Yes indeed! I was honoured and blessed with their talent and their willingness to jump right in especially during lock down. Gabriel Guma who travelled with Lauryn Hill laid the guitar tracks. He is so talented and humble. He sent so many versions of the guitar it was like being in a candy shop, Rah Sungee played with Bad Brains, Kindred and a slew of others, he sent the bass and I’ll just say he’s different! Both Gabriel and Rah played with Gov’t Cheaze. Rah linked me up with Dominque Thomas who has played with the likes of Jill Scott. He laid some percussion along with David Romero who was on tour with Diana Ross, he also played with Earth Wind and Fire. Chris Greive of Scotland who played with the Royal Philharmonic Orchestra added horns. D Moet the arranger of the original version is a heavy hip-hop producer with projects like Hate Me Now by Nas under his belt.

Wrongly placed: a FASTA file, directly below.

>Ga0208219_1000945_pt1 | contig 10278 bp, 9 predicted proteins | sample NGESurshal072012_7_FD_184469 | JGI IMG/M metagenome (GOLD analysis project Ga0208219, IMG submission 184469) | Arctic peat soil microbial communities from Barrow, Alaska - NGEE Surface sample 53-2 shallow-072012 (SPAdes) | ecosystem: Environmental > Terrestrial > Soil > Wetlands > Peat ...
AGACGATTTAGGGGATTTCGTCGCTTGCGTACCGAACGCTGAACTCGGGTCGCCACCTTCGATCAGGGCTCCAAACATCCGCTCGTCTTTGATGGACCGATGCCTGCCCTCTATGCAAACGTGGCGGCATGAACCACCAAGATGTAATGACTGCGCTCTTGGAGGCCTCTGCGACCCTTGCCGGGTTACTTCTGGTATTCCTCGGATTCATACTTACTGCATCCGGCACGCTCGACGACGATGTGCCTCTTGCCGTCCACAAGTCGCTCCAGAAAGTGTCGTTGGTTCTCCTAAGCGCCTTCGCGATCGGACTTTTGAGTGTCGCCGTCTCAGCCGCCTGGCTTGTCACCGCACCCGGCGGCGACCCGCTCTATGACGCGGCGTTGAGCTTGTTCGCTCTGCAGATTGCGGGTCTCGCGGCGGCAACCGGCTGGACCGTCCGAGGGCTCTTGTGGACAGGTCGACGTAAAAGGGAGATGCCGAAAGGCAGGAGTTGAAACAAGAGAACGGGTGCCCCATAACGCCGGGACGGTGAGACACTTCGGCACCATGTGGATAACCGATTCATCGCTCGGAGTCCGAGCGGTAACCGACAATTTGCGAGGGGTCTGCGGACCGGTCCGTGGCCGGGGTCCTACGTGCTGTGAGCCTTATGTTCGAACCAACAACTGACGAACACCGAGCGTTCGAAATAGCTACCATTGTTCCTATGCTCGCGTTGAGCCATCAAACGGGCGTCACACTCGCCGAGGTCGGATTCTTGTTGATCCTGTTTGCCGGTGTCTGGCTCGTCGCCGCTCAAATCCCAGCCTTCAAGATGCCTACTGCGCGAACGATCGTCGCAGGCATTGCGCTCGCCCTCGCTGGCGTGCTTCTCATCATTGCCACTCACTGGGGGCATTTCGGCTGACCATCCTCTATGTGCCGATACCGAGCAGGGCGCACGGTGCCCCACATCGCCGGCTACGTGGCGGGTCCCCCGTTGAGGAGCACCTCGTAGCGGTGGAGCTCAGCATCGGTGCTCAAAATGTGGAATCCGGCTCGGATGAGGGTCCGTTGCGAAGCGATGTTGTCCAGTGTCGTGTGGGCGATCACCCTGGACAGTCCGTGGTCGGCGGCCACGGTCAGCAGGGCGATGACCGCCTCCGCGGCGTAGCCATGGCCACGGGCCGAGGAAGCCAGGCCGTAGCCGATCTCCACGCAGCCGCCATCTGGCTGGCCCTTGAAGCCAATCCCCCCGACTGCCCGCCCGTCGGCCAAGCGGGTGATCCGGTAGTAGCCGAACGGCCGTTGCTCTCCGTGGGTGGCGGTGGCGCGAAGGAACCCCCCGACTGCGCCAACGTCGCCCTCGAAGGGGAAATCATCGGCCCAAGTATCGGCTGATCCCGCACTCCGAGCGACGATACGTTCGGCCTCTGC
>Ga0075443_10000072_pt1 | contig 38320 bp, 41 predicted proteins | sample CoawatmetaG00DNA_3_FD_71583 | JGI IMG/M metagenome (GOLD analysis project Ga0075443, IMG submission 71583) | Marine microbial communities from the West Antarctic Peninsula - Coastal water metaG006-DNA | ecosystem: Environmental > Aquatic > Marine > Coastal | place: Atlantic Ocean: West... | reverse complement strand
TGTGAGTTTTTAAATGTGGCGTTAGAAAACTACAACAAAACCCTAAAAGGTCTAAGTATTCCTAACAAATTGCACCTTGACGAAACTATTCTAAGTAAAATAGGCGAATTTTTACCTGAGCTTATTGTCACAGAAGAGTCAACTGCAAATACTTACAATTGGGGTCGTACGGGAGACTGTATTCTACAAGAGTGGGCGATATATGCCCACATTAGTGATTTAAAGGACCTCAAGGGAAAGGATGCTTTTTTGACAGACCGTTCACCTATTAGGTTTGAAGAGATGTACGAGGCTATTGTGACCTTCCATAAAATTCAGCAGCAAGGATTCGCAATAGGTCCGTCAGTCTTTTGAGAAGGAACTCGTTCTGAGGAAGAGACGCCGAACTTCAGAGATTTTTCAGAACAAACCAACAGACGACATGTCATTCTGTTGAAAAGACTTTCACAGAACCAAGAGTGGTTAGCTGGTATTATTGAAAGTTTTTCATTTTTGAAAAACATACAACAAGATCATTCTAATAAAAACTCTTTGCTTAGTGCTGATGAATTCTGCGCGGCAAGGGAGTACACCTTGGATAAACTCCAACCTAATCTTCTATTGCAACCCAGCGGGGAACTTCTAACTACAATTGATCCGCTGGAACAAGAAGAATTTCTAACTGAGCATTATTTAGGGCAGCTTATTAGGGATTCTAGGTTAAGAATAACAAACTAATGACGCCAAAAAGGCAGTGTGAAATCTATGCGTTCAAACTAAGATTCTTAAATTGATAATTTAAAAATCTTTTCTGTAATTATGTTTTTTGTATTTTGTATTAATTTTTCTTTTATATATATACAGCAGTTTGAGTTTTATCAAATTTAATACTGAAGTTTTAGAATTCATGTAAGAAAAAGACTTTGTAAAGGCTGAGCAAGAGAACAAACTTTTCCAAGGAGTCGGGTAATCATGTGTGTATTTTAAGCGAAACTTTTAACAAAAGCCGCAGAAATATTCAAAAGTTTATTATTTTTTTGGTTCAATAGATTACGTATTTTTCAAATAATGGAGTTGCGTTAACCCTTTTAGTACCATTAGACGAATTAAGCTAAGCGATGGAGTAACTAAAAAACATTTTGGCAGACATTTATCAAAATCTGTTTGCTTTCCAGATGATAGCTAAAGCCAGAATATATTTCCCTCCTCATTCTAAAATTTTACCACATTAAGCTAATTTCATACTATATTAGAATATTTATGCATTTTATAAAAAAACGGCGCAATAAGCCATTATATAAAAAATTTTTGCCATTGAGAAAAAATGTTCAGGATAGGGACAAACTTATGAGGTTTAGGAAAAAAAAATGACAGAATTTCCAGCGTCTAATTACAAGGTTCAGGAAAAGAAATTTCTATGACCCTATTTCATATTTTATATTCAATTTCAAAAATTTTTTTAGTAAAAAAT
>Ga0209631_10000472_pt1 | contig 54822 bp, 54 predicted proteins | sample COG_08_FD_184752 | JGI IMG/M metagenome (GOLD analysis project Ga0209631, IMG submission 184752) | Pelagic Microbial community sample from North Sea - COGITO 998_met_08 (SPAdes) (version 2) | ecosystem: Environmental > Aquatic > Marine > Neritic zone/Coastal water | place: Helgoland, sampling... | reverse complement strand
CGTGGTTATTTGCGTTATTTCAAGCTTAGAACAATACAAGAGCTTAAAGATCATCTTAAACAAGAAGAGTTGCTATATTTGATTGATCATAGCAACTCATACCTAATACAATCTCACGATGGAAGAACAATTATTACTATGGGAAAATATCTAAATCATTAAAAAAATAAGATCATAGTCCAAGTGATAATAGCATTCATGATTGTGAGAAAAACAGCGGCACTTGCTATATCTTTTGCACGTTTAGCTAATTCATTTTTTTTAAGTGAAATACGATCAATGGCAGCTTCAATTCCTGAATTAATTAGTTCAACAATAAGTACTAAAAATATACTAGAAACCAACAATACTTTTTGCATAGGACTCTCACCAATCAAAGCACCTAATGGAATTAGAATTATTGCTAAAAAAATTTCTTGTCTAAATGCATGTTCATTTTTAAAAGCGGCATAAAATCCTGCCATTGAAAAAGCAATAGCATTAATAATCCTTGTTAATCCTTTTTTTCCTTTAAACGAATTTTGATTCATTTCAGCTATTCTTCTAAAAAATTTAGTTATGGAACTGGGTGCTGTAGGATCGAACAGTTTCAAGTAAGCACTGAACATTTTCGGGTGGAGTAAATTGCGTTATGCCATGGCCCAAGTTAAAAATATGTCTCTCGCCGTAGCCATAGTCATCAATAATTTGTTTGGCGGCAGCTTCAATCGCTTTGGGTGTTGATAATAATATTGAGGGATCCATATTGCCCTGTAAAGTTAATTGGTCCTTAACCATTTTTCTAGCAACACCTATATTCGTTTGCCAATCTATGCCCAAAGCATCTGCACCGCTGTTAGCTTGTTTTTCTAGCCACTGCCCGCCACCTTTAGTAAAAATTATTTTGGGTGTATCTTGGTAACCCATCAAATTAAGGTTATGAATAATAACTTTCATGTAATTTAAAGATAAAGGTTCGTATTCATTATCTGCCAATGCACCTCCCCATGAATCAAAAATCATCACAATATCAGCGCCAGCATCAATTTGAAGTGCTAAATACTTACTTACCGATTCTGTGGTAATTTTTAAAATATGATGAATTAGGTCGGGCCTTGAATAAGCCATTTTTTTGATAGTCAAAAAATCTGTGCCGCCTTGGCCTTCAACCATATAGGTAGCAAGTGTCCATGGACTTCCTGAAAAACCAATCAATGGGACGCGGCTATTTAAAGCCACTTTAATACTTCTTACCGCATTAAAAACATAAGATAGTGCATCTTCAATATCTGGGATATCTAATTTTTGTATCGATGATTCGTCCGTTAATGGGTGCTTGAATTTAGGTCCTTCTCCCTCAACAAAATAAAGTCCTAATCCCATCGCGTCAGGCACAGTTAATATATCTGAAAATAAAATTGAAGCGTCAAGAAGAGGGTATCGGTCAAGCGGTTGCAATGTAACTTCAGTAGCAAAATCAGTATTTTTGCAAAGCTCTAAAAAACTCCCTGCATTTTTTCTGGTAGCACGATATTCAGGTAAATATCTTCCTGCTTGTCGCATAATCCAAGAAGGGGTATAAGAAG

The North Street Remixes are incredible. Have you been a fan of Ashley Beedle over the years? How much of an impact does an artist like Ash have over in Philadelphia?
Honestly, I knew his work but didn’t connect the name with it but Kelly knew him and is a fan, she basically told me yeah, he’s the real deal. The house heads in Philly, Jersey and New York have danced to his remixes since the classic New Jersey Deep. I hear he may be dropping a new Black Science Orchestra project so we anxiously await.
You have some hot pick production squads remixing your track. Are you aware of quite how much Bruise are taking the UK by storm?